Neither of the parties has cited any Kentucky case law interpreting section 67.710(7). However, the plain language of the statute indicates that the Fiscal Court has no general authority to nominate or appoint county employees. The statute grants the judge executive the "authority to appoint, supervise, suspend, and remove county personnel," subject only to the "approval of the fiscal court" (Emphasis added). This language clearly contemplates that, in general, only the Judge Executive may nominate persons for county employment, and that the Fiscal Court must either accept or reject those nominations. Moreover, as noted earlier, the district court expressly held that under Kentucky law, the terms of all county employees expire automatically at the end of each executive administration, and that "[a]fter Belcher was elected, [Christian] had to be reappointed to the job of [FPA]." J.App. at 452. Since we have found no Kentucky authority to the contrary, we defer to the experienced district judge's interpretation of the law of the state in which he sits. See Deckebach v. La Vida Charters, Inc. of Florida, 867 F.2d 278, 285 n. 4 (6th Cir.1989). Finally, we reject Christian's contention that this interpretation of Kentucky law will allow state employers to evade constitutional requirements concerning politically motivated job terminations. Section 67.710(7) does not delegate decisionmaking authority to a judgment-proof, non-state entity, see, e.g., Gilmore v. City of Montgomery, 417 U.S. 556, 94 S.Ct. 2416, 41 L.Ed.2d 304 (1974), but rather places that authority with one state entity instead of another. Moreover, as discussed below, since decisions not to "reappoint" state employees are treated the same as job "terminations" in this context, see Branti v. Finkel, 445 U.S. 507, 512 n. 6, 100 S.Ct. 1287, 1291 n. 6, 63 L.Ed.2d 574 (1980), our decision does not encourage politically-based job terminations under the guise of automatic dismissals and failures to reappoint. In sum, because Kentucky law did not provide the magistrates with the authority to reappoint Christian to county employment, we hold that the district court properly granted summary judgment for the magistrates on Christian's first amendment claim.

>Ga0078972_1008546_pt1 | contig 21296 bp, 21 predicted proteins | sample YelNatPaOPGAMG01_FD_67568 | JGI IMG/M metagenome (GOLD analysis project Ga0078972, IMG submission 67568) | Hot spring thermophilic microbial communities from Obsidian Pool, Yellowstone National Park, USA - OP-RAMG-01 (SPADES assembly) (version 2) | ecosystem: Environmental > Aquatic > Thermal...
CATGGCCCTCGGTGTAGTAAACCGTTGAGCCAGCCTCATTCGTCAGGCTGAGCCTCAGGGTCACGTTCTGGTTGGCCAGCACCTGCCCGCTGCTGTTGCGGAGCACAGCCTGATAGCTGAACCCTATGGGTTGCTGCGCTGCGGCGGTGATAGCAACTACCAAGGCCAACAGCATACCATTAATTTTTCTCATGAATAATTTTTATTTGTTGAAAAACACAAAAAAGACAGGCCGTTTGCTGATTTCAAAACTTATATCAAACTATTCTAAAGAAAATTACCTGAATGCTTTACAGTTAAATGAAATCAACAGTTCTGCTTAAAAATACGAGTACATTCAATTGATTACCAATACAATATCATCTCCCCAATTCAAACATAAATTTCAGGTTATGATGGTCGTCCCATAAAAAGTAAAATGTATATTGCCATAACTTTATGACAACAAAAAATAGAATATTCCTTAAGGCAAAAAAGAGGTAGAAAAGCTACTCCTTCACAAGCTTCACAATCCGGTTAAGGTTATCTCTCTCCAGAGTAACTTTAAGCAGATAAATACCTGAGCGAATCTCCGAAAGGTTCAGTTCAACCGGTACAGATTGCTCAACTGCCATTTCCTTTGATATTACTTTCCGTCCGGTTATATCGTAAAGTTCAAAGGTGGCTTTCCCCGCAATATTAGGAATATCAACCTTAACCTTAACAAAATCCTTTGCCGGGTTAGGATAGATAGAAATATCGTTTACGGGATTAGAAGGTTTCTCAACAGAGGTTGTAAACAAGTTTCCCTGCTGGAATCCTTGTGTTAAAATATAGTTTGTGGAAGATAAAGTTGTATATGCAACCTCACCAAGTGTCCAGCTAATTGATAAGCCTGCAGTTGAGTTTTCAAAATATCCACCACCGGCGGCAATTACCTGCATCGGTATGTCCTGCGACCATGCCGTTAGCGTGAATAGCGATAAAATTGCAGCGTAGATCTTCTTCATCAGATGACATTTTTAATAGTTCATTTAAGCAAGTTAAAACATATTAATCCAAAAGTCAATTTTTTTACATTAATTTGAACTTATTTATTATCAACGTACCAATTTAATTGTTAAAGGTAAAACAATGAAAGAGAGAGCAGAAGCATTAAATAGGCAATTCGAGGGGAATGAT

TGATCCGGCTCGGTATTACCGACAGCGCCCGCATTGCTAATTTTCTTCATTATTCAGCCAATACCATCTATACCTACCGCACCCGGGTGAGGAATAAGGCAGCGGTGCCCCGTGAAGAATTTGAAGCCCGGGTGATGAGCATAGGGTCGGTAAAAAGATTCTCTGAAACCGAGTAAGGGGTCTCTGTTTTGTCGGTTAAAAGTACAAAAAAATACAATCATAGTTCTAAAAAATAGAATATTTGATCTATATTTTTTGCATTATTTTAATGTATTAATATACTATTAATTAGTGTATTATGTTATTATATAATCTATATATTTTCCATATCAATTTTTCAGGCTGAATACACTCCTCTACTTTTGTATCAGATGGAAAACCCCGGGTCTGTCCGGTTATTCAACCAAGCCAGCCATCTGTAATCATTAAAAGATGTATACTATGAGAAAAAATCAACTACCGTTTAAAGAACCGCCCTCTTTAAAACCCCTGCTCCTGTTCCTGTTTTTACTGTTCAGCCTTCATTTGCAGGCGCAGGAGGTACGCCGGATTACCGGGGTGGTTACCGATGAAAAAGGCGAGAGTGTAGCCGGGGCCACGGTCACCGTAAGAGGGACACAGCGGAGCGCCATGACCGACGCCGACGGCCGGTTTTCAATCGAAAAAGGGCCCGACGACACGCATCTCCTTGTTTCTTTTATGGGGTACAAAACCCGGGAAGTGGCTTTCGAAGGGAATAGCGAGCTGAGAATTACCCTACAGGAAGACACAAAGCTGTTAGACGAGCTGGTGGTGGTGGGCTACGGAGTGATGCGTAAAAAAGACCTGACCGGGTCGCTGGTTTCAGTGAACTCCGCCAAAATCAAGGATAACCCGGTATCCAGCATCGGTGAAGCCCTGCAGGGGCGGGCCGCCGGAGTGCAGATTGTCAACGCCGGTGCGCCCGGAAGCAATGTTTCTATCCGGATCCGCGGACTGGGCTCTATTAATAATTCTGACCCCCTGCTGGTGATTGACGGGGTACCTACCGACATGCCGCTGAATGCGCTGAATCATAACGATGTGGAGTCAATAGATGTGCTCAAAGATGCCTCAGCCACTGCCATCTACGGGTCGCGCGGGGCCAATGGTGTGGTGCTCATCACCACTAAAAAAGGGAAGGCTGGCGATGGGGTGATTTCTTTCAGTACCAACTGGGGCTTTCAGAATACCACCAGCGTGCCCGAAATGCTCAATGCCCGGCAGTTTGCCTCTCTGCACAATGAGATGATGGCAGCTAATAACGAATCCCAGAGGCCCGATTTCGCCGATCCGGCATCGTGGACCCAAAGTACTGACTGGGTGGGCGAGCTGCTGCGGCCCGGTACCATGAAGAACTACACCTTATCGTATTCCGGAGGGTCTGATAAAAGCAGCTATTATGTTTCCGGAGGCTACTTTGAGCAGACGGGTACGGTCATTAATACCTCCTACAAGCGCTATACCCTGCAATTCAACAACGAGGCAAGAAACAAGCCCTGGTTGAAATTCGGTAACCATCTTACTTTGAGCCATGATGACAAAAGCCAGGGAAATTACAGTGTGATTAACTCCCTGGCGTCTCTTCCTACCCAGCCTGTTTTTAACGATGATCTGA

The next question that we address is whether the district court properly granted summary judgment for Belcher on the first amendment claim. Our analysis of this issue begins with the Supreme Court's decisions in Elrod v. Burns, 427 U.S. 347, 96 S.Ct. 2673, 49 L.Ed.2d 547 (1976), and Branti v. Finkel, 445 U.S. 507, 100 S.Ct. 1287, 63 L.Ed.2d 574 (1980). In Elrod v. Burns, the Court addressed whether an individual could be terminated from government employment solely because of his political party affiliation. In answering this question, the Court drew a distinction between "policymaking" and "nonpolicymaking" employees, and held that "a nonpolicymaking, nonconfidential government employee can [not] be discharged or threatened with discharge from a job that he is satisfactorily performing upon the sole ground of his political beliefs." Id. at 375, 96 S.Ct. at 2690 (Stewart, J., concurring).2 In Branti v. Finkel, however, the Court abandoned the labels of "policymaker" and "confidential employee," instead stating that the relevant issue is "whether the hiring authority can demonstrate that party affiliation is an appropriate requirement for the effective performance of the office involved." 445 U.S. at 518, 100 S.Ct. at 1295. Moreover, unless political loyalty is "essential to the discharge of the employee's governmental responsibilities," then under the Branti analysis, the patronage dismissal of that employee does not comport with constitutional standards. Id. (emphasis added). Accordingly, once the employee shows that he was terminated from government employment solely because of his political expression or association, Branti imposes a heavy burden upon the employer to justify that action.